Mayor Anthony A. Williams (D) yesterday proposed making the Youth Services Administration its own Cabinet-level agency, a critical step in a court-ordered plan to reform decades of problems in the city's juvenile justice system.

Beyond a reorganization, city officials said the move would give autonomy and invite reform to a troubled division that has been under court order since 1986. The administration runs the juvenile jail and group homes for youth offenders and supervises runaways; with an annual budget of $61 million, it is the largest division of the city's welfare agency, the Department of Human Services.

"The issues facing youth in the District are so monumental, it really needs to have much more focused attention at the highest levels of District government," said City Administrator Robert C. Bobb, speaking on behalf of the mayor.

Attorneys for juveniles and youth advocates had contended that the current structure had no clear lines of accountability. In a two-page letter to D.C. Council Chairman Linda W. Cropp (D) introducing the legislation, the mayor wrote that despite what he described as progress with fixing the system, high turnover within the management ranks has compromised Youth Services' ability to make reforms.

Council member Adrian M. Fenty (D-Ward 4) had proposed a similar bill in July that is pending.

The mayor's bill proposes a new agency, the city's 29th, with four divisions: secure programs, court and community programs, support services and performance management. Three additional offices would handle legal issues, internal investigations and monitor compliance. All Youth Services employees would transfer to the new agency.

The agency would be headed by a director who would be appointed by the mayor and approved by the D.C. Council. The language in the bill suggests that city officials want to attract an experienced juvenile justice official to lead the agency. It calls for a director who has managed a juvenile justice program or has a master's degree in criminal justice, social work or a related field. The goal is to create "an aggressive District-wide program of reform . . . that can serve as a national model," the legislation states.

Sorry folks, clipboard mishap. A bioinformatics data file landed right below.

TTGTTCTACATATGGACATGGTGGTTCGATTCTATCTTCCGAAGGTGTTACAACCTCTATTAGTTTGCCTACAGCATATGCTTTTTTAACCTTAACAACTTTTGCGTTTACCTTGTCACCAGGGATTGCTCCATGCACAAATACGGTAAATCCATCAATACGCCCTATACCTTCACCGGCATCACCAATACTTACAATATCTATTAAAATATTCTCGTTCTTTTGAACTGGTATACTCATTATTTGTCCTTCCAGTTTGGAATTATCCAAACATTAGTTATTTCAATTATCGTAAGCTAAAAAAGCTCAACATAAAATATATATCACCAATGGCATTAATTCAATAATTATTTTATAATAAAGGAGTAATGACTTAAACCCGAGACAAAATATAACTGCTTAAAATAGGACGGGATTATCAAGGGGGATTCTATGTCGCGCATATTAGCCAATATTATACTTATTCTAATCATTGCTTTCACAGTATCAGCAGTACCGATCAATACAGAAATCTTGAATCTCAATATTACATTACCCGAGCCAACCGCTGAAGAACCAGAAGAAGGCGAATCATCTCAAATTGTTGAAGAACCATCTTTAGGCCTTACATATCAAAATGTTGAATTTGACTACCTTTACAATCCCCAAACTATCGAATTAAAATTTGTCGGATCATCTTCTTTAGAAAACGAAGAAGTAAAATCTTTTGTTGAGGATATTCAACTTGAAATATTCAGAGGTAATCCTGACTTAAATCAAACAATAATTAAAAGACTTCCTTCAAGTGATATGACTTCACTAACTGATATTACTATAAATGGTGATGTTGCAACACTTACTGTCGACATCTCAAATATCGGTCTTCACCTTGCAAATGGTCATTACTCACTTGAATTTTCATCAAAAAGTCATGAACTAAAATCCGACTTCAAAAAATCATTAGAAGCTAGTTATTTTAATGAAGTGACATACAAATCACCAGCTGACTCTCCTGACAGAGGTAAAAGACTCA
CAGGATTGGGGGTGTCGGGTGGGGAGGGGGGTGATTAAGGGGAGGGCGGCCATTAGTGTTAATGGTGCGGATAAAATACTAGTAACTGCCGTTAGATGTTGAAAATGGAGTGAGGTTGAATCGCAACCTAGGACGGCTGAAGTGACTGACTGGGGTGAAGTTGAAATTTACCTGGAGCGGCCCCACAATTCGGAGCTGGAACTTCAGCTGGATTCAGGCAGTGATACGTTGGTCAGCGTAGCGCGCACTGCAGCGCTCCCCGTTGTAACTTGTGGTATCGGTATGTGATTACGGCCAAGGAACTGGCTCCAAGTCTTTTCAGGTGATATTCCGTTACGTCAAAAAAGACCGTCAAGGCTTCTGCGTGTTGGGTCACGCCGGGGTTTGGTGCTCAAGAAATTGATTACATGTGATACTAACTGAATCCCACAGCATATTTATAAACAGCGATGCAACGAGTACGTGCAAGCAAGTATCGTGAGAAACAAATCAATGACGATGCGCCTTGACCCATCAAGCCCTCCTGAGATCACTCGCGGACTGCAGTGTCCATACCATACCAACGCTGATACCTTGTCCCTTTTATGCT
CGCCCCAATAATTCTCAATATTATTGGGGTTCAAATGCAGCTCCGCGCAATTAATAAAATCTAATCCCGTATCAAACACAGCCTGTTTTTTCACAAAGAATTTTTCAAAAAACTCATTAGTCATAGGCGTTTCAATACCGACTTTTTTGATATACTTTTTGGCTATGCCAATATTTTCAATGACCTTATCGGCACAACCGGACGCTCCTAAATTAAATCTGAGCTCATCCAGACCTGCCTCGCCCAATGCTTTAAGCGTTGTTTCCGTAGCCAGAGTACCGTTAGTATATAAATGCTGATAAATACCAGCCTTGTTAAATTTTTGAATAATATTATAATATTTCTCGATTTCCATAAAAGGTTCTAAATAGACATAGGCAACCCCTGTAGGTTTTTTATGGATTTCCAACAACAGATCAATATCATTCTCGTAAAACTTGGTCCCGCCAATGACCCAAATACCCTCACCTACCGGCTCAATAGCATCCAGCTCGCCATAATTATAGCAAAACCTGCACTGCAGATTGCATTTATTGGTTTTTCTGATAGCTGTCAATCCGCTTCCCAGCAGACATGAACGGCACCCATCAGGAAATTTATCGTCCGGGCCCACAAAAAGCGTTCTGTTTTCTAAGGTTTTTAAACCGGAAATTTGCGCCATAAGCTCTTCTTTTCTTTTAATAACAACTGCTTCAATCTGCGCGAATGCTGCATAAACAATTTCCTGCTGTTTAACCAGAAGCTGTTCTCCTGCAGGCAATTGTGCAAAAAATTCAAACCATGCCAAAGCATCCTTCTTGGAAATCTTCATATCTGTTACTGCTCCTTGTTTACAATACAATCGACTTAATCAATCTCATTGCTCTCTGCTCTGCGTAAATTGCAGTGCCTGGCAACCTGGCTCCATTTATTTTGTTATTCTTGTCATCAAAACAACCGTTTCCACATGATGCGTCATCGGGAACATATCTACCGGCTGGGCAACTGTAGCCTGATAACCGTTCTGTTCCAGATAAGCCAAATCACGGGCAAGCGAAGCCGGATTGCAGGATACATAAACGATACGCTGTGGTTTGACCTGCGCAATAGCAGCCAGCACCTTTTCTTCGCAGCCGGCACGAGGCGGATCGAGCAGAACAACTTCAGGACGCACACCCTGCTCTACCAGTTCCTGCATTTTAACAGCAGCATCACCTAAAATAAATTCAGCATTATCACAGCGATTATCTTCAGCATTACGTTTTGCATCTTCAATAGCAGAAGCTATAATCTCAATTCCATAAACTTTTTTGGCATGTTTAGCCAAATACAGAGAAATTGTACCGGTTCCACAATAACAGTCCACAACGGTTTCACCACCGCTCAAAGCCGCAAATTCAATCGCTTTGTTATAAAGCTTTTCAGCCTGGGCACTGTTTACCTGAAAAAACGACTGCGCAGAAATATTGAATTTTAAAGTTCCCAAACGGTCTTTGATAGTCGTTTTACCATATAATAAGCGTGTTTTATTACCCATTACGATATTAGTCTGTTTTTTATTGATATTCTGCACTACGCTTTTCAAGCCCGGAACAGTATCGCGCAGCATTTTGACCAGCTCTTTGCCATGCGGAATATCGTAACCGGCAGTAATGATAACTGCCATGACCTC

For nearly two decades, the city's efforts have been far from exemplary. A class-action lawsuit, Jerry M. v. the District of Columbia, outlined health, safety, education and treatment deficiencies in the city's juvenile justice program. A 1986 consent decree mandated numerous changes, but progress has been incremental at best, according to court monitors in the case.

Grace M. Lopes, former acting general counsel to the mayor, was appointed special arbiter in May to supervise a plan to settle the case. The creation of a separate agency and a director with full fiscal authority are the first two priorities, and the director must be in place by Oct. 15. Bobb said there are several candidates and the city will meet the deadline.

Peter J. Nickles, one of the attorneys representing juveniles in the case, said having the juvenile justice director embedded within the welfare agency made it difficult to attract a top leader.

Amoretta Morris, director of Justice 4 DC Youth! said the legislation was a positive step. "I would hope that it is also a reflection of increased commitment by the mayor to see improvement in this sector," she said.

Precedent exists for creating new agencies. The D.C. Council replaced a commission with the Department of Mental Health in 2001.